As part of London Creativity & Wellbeing Week 2015 here at Open Age we organised a number of exciting events and workshops including an exhibition with performances at Paddington Arts inspired by fairy tales, storytelling, folklore and all things magical!
These wonderful collages were made by members of Open Age Create Expectations art class led by myself Hester Jones at Olive House – a Housing and Care 21 sheltered housing – in Fulham perched on the River Thames. The collages were also exhibited at our Paddington Arts Once Upon a Time showcase in June with lots of brilliant feedback from visitors!
The accompanying stories were made collaboratively in a group storytelling workshop at Olive House. Many of the members in this group are living with dementia.
In our weekly class Create Expecations we certainly experiment with lots of different mediums, inspired by many different artists and writers. We have dabbled in Pop Art, Impressionism, Poor Art, papier mâché, decoupage, candle making, poetry by William Blake, photography, and storytelling.. the list is endless! We hope you enjoy these collages and stories as much as our members enjoyed making them!
“I’m Watching You”
There was a big eagle in Grandma’s flat, a singing bird, a hawk. “If I was a blackbird” was her favorite song. There was a picture of flowers on the wall with a lampshade dangling down. She was just watching her lunch – the little mouse. Suddenly the big bird decided she didn’t want lunch and instead had a whisky on mice!
“Mary Had A Little Lamb”
Once upon a time I was expecting a baby and her name was baby Sheila. She was a professional dressmaker and she made suits, and they were well-made. She also made evening wear for ladies. She knitted jumpers from the sheep’s wool too. She made lovely coats and lovely shoes to match.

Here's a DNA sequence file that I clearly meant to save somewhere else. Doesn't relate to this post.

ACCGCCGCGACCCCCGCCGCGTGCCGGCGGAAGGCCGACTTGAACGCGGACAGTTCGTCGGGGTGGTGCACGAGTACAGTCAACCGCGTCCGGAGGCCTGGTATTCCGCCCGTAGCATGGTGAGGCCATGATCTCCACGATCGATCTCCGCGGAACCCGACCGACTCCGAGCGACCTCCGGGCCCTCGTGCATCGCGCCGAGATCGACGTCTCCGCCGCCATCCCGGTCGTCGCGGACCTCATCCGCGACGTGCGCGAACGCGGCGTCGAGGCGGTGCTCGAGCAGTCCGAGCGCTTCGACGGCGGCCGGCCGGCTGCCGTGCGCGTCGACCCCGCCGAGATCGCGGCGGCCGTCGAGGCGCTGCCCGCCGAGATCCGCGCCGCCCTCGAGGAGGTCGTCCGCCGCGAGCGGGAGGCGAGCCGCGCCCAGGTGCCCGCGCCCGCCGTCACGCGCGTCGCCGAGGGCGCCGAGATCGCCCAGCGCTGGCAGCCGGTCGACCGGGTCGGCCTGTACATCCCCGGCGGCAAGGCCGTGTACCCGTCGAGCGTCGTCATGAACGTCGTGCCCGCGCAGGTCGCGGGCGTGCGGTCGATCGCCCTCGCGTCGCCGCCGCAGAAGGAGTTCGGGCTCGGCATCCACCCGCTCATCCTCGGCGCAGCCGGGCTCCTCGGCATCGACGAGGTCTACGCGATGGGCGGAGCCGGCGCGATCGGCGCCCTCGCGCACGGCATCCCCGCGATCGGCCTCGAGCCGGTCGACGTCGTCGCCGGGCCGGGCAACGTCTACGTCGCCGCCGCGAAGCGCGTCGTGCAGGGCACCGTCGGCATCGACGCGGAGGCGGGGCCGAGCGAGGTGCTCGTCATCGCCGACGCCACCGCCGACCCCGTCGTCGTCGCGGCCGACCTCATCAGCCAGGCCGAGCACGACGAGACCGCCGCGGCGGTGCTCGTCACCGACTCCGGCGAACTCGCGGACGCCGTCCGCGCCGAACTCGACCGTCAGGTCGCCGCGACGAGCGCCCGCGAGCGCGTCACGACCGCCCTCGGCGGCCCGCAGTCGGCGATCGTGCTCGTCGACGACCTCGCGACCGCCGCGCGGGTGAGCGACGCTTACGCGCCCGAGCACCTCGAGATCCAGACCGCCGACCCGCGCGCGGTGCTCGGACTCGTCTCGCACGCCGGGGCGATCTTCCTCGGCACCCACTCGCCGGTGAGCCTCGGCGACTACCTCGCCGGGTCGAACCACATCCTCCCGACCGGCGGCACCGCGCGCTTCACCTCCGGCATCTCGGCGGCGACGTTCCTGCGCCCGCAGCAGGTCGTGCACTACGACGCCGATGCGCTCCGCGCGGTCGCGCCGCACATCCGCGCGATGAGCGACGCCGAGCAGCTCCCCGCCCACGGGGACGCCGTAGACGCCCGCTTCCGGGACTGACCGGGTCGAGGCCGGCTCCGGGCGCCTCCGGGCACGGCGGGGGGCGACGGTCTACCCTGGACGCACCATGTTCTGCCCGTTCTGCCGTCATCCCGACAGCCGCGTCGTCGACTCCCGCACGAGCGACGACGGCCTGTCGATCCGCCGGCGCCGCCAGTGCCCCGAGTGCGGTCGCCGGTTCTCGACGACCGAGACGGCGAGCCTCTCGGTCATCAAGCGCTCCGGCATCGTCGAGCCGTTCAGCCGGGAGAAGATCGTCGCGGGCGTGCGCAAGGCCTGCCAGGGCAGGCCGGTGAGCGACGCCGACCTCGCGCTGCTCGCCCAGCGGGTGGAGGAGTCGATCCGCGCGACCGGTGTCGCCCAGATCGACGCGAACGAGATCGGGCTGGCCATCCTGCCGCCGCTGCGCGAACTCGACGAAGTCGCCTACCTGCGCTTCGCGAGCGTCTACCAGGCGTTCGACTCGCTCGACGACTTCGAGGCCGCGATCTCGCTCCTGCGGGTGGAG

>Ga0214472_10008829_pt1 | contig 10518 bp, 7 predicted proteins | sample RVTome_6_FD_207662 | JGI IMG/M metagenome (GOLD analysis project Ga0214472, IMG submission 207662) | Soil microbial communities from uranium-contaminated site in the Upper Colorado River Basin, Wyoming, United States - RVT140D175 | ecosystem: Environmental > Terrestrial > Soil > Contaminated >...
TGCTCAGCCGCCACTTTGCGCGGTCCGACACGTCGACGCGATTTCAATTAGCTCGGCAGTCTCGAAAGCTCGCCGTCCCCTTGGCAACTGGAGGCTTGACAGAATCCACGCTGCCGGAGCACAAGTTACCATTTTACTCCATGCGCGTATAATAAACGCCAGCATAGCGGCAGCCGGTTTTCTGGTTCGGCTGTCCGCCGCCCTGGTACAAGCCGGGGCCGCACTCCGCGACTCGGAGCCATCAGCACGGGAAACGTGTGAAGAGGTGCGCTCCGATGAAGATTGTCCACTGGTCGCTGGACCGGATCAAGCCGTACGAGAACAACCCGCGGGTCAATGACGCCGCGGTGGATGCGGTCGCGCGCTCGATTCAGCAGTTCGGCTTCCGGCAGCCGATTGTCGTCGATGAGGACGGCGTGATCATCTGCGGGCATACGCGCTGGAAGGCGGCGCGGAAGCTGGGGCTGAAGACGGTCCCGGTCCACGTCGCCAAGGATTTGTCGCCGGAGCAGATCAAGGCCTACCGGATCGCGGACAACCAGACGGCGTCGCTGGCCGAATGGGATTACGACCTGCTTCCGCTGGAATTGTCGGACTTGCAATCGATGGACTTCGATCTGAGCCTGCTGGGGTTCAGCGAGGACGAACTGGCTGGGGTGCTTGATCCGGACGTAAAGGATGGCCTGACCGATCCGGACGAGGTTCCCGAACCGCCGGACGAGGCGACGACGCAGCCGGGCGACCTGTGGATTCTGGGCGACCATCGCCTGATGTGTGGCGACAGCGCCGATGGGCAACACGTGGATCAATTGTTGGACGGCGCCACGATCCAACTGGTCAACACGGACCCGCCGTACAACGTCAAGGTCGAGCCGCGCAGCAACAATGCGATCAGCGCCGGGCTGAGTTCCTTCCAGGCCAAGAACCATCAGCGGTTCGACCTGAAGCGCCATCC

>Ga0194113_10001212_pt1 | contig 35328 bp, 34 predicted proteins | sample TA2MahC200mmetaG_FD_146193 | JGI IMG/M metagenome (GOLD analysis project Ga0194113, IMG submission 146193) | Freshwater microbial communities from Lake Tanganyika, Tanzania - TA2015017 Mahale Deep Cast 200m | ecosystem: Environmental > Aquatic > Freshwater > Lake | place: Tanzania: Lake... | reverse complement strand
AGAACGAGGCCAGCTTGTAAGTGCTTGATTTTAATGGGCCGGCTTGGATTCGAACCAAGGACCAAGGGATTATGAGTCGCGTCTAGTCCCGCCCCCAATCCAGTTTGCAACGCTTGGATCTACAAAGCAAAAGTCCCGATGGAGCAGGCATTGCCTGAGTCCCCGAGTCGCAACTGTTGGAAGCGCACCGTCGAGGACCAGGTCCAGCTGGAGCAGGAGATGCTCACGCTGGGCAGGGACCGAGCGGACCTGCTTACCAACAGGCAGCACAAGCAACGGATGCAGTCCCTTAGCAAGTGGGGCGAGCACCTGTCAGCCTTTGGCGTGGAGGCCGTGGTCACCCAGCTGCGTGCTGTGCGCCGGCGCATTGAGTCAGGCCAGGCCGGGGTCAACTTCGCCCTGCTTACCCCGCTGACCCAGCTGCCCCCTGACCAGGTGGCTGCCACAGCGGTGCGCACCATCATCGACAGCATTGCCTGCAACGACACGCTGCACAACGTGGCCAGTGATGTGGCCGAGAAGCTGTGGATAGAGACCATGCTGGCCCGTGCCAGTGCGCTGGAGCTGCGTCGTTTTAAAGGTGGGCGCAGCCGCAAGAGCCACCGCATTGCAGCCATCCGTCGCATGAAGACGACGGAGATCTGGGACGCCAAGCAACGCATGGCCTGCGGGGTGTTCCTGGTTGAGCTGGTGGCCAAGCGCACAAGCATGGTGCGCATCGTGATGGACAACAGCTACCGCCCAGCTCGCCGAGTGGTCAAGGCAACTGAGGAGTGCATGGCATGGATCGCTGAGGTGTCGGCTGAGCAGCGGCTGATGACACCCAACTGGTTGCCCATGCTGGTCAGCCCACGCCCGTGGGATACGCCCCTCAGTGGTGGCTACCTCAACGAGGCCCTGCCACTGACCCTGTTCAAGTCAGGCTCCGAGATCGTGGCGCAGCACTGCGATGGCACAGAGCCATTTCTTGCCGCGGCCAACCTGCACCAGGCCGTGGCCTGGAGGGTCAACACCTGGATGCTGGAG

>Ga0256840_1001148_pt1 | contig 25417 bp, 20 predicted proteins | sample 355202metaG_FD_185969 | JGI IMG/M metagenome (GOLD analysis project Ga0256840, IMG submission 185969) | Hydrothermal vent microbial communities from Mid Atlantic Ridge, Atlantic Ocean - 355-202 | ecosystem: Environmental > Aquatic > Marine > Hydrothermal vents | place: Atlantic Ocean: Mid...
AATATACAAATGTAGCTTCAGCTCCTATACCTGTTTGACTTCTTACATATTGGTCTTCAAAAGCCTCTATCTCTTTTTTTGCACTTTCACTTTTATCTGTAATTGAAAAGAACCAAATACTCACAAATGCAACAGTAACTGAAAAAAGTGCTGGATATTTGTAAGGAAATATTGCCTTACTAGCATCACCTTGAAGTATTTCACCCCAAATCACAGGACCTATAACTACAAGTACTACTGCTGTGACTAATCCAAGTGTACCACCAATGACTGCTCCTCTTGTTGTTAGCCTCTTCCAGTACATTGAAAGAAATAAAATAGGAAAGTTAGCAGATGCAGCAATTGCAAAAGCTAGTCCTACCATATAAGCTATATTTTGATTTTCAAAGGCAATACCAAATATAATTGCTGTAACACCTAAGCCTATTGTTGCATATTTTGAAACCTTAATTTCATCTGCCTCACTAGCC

“A lady called Joan”
There was a lady called Joan. She was in her living room admiring her collection of nick-nacks. She was out of the bathroom, suddenly, a lion came and broke all the crockery.
“Don’t worry love, I’m not after you, I’m not hungry.”
Once upon a time there was a panda holding a baby in bed (the only two people to vote for the liberal democrats in the general election in Scotland)
“Hush baby, mummy’s coming now to feed you… some bamboo!”
“The Nanny Goat”
There was a nanny goat. The nanny goat lived in a field where he used to play chasing the birds and butterflies around in the fields. There was a polar bear and a brown bear. The Queen of Hearts lived in the red hat and the King of Spades lived in the black hat. One day the brown bear decided to go for a walk in the forest, he saw a great big sheep with horns. Then came a lion and butt the sheep with his great big horns. Then, the sheep had a baby! A young lamb.
Once upon a time when I was in Australia in the outback I was pleased to see animals hopping about. The meerkats, the kangaroos, and lovely birds, parakeets, wallabies, snakes as well. The meerkats were walking on the sand.
“Oh what a beautiful doll!” “Oh what handsome creatures the way they walk, the way they talk, the way they are all looking at the sea. They were all running about chasing the butterflies and the sheep and all the native animals.
With special thanks to Haynesh Johannes the activity coordinator at Olive House for all her kind support.
The report Creative Homes by the Baring Foundation demonstrates how the arts can contribute to the quality of life of people in residential care. Open Age is delighted to be a member of Age Action Alliance Creative Working Group:
“A vibrant group of representatives from national to grassroots organisations across a wide range of arts activities with interests in active to the most frail and vulnerable people. These different perspectives allow for new innovative ideas to emerge.“
“We could be a “hot-house” for new ideas and ways of working to make creative arts mainstream for all. This work could bring positive benefits to older people at whatever stage in their life-course; for policy and decision-makers; organisations providing care services and arts opportunities; as well as families, carers and arts practitioners. The impact could affect neighbourhoods and have regional and national implications.”